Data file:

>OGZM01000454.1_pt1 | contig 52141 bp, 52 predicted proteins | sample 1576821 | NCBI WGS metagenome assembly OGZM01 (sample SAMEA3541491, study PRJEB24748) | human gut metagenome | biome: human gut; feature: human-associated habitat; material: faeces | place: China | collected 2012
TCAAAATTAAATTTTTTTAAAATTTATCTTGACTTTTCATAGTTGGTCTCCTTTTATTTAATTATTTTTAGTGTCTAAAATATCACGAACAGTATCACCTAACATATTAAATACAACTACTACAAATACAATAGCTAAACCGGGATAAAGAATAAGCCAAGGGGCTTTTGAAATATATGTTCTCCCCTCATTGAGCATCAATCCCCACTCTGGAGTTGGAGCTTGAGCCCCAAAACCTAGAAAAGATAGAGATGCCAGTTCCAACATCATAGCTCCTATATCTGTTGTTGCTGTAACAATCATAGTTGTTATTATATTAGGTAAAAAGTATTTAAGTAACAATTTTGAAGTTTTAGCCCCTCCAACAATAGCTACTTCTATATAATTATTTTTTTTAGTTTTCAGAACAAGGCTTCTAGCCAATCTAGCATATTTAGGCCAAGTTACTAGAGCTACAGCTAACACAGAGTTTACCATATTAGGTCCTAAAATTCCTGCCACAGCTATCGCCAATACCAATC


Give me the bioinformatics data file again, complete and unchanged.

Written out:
>OGZM01000454.1_pt1 | contig 52141 bp, 52 predicted proteins | sample 1576821 | NCBI WGS metagenome assembly OGZM01 (sample SAMEA3541491, study PRJEB24748) | human gut metagenome | biome: human gut; feature: human-associated habitat; material: faeces | place: China | collected 2012
TCAAAATTAAATTTTTTTAAAATTTATCTTGACTTTTCATAGTTGGTCTCCTTTTATTTAATTATTTTTAGTGTCTAAAATATCACGAACAGTATCACCTAACATATTAAATACAACTACTACAAATACAATAGCTAAACCGGGATAAAGAATAAGCCAAGGGGCTTTTGAAATATATGTTCTCCCCTCATTGAGCATCAATCCCCACTCTGGAGTTGGAGCTTGAGCCCCAAAACCTAGAAAAGATAGAGATGCCAGTTCCAACATCATAGCTCCTATATCTGTTGTTGCTGTAACAATCATAGTTGTTATTATATTAGGTAAAAAGTATTTAAGTAACAATTTTGAAGTTTTAGCCCCTCCAACAATAGCTACTTCTATATAATTATTTTTTTTAGTTTTCAGAACAAGGCTTCTAGCCAATCTAGCATATTTAGGCCAAGTTACTAGAGCTACAGCTAACACAGAGTTTACCATATTAGGTCCTAAAATTCCTGCCACAGCTATCGCCAATACCAATC